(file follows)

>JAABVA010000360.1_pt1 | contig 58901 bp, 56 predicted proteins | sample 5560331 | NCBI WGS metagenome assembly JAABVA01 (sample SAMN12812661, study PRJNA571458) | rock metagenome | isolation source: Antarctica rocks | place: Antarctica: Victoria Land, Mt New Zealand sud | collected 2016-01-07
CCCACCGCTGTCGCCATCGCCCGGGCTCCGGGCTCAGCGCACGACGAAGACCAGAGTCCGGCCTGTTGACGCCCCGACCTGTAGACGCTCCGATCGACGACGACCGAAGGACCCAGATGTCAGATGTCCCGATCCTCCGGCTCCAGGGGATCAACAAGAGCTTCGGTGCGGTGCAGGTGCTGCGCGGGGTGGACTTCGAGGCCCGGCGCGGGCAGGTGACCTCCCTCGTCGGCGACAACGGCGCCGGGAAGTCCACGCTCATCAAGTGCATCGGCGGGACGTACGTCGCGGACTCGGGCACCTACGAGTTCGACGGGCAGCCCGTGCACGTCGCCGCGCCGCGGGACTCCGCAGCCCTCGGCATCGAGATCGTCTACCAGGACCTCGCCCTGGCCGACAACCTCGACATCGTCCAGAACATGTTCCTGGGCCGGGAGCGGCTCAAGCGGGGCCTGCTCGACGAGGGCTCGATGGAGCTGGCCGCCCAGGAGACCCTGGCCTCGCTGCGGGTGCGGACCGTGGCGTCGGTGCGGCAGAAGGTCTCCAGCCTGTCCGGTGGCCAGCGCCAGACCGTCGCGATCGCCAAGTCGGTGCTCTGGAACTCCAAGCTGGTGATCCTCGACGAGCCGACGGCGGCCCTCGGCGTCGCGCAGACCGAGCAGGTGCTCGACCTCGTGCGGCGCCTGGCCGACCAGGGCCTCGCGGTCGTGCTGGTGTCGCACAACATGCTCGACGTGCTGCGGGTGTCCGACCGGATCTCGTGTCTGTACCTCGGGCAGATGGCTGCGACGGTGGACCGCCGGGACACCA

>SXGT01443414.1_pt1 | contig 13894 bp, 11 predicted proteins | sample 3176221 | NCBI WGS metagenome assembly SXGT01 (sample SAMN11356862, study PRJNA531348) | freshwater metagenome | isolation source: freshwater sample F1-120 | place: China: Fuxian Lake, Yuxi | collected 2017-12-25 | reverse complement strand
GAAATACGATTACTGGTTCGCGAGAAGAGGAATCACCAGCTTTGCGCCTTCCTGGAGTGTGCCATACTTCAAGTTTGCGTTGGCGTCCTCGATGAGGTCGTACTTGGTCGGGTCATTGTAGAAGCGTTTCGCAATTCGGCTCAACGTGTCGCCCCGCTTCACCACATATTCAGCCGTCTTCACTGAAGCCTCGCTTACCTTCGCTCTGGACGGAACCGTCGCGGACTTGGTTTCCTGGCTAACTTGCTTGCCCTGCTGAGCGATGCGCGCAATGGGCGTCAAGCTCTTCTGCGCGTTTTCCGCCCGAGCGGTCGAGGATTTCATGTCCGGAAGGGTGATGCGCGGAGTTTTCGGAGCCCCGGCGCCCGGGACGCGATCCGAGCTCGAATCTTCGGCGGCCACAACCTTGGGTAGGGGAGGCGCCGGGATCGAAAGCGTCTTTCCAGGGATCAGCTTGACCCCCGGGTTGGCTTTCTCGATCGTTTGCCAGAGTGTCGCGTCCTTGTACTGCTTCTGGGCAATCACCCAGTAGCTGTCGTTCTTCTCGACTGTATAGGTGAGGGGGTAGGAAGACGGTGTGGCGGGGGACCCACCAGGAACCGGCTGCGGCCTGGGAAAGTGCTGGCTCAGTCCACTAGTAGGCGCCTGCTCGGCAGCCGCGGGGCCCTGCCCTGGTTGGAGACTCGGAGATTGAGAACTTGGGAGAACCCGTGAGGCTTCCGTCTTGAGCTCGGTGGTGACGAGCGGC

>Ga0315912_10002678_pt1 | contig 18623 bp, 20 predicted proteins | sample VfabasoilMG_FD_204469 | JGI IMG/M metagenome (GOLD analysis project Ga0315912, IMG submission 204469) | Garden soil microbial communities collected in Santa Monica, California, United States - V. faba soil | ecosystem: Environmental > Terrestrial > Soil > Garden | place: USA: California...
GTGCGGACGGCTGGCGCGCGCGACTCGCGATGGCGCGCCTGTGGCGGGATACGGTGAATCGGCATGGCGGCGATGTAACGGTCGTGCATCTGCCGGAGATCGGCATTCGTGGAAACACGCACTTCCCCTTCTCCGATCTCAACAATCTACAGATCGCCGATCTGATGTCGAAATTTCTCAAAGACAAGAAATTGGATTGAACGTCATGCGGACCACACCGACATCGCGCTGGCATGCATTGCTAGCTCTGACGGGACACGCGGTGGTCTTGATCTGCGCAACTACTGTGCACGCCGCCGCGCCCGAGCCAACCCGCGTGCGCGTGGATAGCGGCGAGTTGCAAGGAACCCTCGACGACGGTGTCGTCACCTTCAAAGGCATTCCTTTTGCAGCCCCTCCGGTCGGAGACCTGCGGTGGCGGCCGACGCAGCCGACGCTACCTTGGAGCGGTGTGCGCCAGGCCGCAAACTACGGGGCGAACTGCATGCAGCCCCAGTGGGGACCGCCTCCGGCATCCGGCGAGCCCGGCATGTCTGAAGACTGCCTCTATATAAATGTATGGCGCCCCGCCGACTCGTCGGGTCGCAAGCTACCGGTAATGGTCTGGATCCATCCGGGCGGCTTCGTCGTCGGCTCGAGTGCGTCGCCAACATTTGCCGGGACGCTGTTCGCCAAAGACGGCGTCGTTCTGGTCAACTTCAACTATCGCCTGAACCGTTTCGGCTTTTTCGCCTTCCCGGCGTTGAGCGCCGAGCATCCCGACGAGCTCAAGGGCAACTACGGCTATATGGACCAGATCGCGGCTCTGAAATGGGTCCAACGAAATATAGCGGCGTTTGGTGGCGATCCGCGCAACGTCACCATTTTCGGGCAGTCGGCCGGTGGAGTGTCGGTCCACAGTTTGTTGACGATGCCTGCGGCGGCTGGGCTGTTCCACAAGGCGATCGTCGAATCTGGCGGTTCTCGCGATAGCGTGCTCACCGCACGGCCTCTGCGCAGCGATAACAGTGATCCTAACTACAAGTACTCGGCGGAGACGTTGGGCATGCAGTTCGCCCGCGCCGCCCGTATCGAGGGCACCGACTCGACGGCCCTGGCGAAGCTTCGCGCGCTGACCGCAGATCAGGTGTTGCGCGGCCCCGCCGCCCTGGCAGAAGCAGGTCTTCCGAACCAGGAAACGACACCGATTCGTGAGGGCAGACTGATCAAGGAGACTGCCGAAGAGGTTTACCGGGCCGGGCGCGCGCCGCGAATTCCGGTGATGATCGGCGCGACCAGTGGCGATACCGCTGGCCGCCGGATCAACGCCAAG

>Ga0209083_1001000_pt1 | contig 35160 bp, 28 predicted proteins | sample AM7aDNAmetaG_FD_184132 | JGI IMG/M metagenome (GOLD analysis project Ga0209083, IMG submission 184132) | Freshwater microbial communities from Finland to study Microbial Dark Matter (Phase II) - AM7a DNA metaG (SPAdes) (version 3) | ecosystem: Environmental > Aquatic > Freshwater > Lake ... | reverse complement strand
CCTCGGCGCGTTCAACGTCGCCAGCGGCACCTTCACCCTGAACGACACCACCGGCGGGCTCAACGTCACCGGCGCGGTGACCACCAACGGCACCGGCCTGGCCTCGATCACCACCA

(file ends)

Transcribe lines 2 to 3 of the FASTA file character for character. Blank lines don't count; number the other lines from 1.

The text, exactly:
CCCACCGCTGTCGCCATCGCCCGGGCTCCGGGCTCAGCGCACGACGAAGACCAGAGTCCGGCCTGTTGACGCCCCGACCTGTAGACGCTCCGATCGACGACGACCGAAGGACCCAGATGTCAGATGTCCCGATCCTCCGGCTCCAGGGGATCAACAAGAGCTTCGGTGCGGTGCAGGTGCTGCGCGGGGTGGACTTCGAGGCCCGGCGCGGGCAGGTGACCTCCCTCGTCGGCGACAACGGCGCCGGGAAGTCCACGCTCATCAAGTGCATCGGCGGGACGTACGTCGCGGACTCGGGCACCTACGAGTTCGACGGGCAGCCCGTGCACGTCGCCGCGCCGCGGGACTCCGCAGCCCTCGGCATCGAGATCGTCTACCAGGACCTCGCCCTGGCCGACAACCTCGACATCGTCCAGAACATGTTCCTGGGCCGGGAGCGGCTCAAGCGGGGCCTGCTCGACGAGGGCTCGATGGAGCTGGCCGCCCAGGAGACCCTGGCCTCGCTGCGGGTGCGGACCGTGGCGTCGGTGCGGCAGAAGGTCTCCAGCCTGTCCGGTGGCCAGCGCCAGACCGTCGCGATCGCCAAGTCGGTGCTCTGGAACTCCAAGCTGGTGATCCTCGACGAGCCGACGGCGGCCCTCGGCGTCGCGCAGACCGAGCAGGTGCTCGACCTCGTGCGGCGCCTGGCCGACCAGGGCCTCGCGGTCGTGCTGGTGTCGCACAACATGCTCGACGTGCTGCGGGTGTCCGACCGGATCTCGTGTCTGTACCTCGGGCAGATGGCTGCGACGGTGGACCGCCGGGACACCA

>SXGT01443414.1_pt1 | contig 13894 bp, 11 predicted proteins | sample 3176221 | NCBI WGS metagenome assembly SXGT01 (sample SAMN11356862, study PRJNA531348) | freshwater metagenome | isolation source: freshwater sample F1-120 | place: China: Fuxian Lake, Yuxi | collected 2017-12-25 | reverse complement strand